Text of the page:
The Chevrolet Cruze Diesel made a nice dent in the European, Asian, African, and South American markets last year selling 33,000 units. Now, the popular diesel option will make its way into the U.S., trying to ride on the success wave it is already experiencing worldwide.
The diesel engine that will power the Cruze is being developed at GM’s design center in Torino, Italy, with input coming daily from the GM engineers in Pontiac, Michigan. A truly global design team, GM engineers in Russelsheim, Germany are also working on building some specialized components for the engine like the accessory drive and acoustic cover.
The U.S. market has a different way of looking at diesels, with the notion that diesel motors are only meant for big rigs and tractors. The global design approach will help the new diesel powertrain excel in the American market says GM, as the Europeans know how to build a great diesel engine, and the Americans know how it needs to look, sound and smell to appeal to the U.S. consumer.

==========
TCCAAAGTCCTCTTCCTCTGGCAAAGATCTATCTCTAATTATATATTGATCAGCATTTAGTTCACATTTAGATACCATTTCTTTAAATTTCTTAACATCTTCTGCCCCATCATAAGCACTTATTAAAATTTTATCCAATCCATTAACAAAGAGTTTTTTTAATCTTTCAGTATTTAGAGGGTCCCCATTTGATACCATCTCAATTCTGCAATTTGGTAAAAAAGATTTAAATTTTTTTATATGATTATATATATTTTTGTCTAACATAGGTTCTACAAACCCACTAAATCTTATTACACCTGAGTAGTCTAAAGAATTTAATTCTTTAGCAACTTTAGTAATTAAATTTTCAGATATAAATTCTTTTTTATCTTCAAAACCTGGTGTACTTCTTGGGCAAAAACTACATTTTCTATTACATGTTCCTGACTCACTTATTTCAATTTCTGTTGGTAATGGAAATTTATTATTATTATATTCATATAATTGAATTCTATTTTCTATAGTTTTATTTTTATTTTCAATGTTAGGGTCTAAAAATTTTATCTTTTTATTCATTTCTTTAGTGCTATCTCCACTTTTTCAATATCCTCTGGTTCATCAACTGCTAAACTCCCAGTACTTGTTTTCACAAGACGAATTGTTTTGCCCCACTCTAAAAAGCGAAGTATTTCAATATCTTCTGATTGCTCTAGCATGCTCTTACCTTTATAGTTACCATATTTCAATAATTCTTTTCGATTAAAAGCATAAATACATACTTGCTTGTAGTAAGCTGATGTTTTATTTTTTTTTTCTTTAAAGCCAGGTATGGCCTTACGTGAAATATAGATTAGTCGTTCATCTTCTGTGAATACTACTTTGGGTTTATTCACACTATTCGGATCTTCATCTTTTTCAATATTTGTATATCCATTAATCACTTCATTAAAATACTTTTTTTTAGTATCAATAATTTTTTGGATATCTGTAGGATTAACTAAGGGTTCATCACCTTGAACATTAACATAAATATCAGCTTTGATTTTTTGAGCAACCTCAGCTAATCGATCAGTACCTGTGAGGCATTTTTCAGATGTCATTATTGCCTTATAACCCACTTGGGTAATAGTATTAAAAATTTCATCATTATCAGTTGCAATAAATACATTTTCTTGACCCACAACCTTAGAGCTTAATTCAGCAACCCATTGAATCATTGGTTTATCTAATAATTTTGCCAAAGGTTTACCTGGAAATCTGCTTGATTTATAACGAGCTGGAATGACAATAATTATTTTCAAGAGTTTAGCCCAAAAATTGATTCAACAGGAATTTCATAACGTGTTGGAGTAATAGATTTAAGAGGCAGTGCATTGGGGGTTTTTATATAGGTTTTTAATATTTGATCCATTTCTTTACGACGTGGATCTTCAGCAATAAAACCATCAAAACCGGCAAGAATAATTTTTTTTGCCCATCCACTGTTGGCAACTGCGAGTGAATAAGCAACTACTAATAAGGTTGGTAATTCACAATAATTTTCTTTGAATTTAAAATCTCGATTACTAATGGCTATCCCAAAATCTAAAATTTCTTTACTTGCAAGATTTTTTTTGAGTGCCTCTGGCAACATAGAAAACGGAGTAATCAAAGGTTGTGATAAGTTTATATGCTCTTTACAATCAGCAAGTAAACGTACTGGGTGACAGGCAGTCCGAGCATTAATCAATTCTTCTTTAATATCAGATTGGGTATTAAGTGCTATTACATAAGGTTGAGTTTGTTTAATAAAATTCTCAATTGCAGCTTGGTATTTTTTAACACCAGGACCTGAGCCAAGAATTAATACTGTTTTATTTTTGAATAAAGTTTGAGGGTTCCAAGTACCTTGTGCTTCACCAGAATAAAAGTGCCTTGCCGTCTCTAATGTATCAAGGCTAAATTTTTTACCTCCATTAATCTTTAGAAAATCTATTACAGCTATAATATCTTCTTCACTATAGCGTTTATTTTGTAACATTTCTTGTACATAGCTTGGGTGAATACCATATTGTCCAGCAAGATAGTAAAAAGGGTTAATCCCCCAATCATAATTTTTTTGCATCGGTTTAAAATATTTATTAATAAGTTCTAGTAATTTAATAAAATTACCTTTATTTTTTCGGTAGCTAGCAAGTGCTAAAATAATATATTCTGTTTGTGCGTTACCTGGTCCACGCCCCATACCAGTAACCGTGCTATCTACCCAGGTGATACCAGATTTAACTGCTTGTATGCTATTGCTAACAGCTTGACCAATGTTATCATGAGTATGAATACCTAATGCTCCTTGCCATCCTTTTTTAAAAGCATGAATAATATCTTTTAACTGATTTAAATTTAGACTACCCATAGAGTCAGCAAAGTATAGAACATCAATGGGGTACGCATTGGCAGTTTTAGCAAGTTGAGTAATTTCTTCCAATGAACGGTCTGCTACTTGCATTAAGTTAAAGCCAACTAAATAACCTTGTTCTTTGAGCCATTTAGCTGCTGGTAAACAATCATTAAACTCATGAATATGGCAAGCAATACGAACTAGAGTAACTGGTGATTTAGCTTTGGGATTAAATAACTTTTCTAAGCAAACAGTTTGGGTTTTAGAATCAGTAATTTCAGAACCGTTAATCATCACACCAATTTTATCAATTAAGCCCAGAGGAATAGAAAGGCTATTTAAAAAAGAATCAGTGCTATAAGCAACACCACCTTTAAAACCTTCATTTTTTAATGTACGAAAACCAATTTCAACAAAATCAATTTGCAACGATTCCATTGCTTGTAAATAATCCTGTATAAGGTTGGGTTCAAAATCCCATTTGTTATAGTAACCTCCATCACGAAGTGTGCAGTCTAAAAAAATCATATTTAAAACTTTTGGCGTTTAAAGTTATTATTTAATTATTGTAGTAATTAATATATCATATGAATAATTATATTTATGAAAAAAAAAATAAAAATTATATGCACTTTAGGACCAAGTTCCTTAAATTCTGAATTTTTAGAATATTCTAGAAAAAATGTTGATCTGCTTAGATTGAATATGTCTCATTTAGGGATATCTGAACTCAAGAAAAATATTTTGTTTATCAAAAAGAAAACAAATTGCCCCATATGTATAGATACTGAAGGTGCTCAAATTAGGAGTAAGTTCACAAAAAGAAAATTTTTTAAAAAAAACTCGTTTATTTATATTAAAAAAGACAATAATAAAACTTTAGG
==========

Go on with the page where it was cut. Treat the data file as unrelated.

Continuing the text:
“The market for diesel cars in the U.S. is small at present, but is expected to grow due to Corporate Average Fuel Economy requirements and expected increases in gas prices,” said Mike Omotoso, a powertrain analyst at LMC Automotive. “So far, the German automakers haven’t had any diesel car competition in North America. GM could do well with it, particularly with younger buyers who don’t have the old prejudices against diesel.”
The diesel Cruze will be available in 2013, and will be an interesting venture for GM, being the first of the big three to offer a diesel option in the USA in a family sedan. “In terms of outward appearances, the difference between the diesel and gasoline engine is going to be difficult to discern,” says Mike Siegrist, 2.0L diesel assistant chief engineer.
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